Shares allotted to anchor investors are subject to a 90-day lock-in period. Investment bankers said there was more demand than shares on offer in the anchor category. Market players said that anchor demand came on a day when the domestic markets saw one of their worst-ever crash boded well for the IPO.
IPO opens on Monday and closes on Thursday. The company has set a price band of Rs 750-755 per share. At the top end, the issue size works out to Rs 10,355 crore ($1.4 billion), making it the largest Asian IPO in 2020 and the fourth-biggest domestic IPO.
The IPO will comprise Rs 500 crore worth of fresh equity issuance, which will be used to strengthen the country’s second-largest credit card company’s capital base. The bulk of the IPO will be a secondary share sale by parent SBI and private equity major Carlyle.
The largest public sector bank is offloading a 4 per cent stake in the IPO, while Carlyle will sell a 10 per cent stake.
After the issue, SBI’s stake will drop from 74 per cent at present to 70 per cent, while Carlyle will see its holding come down from 26 per cent to 16 per cent. The PE had bought the stake in 2017 from the lending arm of General Electric for about Rs 2,000 crore. The value of the stake has jumped to Rs 18,400 crore.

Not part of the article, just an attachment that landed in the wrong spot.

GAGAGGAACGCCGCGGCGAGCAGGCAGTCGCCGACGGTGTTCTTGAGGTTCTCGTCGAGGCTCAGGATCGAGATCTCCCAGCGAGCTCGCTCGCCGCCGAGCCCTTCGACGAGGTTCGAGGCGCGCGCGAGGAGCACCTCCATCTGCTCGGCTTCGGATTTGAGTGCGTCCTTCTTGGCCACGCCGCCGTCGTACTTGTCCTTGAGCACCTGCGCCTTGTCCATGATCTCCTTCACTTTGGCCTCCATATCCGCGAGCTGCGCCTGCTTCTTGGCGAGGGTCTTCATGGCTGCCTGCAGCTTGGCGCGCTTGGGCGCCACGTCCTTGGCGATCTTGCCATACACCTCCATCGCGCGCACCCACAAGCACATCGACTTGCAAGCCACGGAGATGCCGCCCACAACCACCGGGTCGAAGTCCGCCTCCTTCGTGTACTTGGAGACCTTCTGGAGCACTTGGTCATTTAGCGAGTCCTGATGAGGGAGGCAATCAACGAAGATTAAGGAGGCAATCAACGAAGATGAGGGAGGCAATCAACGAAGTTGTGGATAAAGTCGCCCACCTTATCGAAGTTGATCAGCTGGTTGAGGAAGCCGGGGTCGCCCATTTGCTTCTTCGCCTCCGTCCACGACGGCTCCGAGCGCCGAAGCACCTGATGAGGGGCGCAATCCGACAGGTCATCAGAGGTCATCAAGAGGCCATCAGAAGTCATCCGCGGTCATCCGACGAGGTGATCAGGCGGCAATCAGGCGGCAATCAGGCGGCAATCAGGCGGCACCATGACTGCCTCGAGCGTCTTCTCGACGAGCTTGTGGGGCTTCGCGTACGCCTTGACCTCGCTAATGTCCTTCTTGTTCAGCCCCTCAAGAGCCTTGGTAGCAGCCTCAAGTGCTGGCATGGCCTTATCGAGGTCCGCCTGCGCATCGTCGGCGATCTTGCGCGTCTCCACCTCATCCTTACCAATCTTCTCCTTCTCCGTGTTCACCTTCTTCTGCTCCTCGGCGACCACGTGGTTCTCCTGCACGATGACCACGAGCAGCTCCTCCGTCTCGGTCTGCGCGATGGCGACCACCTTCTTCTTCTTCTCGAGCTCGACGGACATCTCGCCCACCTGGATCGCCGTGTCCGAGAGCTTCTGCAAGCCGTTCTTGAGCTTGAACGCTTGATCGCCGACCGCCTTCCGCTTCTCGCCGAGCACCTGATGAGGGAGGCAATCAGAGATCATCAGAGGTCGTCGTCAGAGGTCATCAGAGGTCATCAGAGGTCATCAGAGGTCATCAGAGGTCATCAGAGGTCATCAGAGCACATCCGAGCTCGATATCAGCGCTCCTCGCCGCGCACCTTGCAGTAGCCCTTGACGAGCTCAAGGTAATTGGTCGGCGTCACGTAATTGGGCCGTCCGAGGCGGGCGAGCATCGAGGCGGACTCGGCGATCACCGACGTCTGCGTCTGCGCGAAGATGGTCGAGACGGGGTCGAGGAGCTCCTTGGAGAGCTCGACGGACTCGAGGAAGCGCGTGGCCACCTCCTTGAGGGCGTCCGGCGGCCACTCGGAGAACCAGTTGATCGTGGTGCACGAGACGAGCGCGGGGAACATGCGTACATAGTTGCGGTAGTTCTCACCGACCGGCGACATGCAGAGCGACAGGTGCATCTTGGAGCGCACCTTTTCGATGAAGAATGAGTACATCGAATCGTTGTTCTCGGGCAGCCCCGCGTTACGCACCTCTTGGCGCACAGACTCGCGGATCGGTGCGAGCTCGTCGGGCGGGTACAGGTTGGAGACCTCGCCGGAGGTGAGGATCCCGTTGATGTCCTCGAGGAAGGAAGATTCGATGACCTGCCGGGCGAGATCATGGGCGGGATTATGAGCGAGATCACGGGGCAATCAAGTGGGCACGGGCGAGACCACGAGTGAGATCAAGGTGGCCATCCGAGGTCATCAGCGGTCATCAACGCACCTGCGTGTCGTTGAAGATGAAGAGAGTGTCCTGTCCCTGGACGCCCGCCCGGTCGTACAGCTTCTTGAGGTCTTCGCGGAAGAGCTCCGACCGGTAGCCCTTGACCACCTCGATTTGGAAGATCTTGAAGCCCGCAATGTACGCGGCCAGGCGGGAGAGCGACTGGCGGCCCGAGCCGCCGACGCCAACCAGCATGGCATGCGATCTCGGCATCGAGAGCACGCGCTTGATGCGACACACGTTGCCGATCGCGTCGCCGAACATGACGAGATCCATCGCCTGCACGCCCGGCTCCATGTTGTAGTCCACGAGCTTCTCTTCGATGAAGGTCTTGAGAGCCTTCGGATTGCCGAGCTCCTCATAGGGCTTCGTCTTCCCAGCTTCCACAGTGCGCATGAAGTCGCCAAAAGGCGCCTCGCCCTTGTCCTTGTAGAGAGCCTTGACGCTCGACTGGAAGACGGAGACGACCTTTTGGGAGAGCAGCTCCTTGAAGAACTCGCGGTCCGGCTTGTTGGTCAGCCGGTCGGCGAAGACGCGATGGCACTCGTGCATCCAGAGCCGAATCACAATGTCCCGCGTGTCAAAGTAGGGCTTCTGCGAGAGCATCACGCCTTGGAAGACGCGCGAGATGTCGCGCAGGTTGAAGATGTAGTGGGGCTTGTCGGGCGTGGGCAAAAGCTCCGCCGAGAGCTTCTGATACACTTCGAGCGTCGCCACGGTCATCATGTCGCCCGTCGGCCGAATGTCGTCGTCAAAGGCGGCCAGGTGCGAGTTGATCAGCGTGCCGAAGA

The public shareholding in SBI Cards
will be 14 per cent after the listing, which will have to be enhanced to 25 per cent within three years.
SBI Cards will be the first credit card company to list in the domestic markets. The company will command a market capitalisation of nearly Rs 71,000 crore, making it India’s 38th most valuable company.
SBI Cards’ valuation could exceed the Rs 1 trillion mark, going by the grey market premium. According to market operators, the stock is changing hands at a premium of 45 per cent (Rs 1,100 per share) in the unofficial market. The SBI Cards IPO will be a test for investor appetite, which has been battered by the coronavirus outbreak.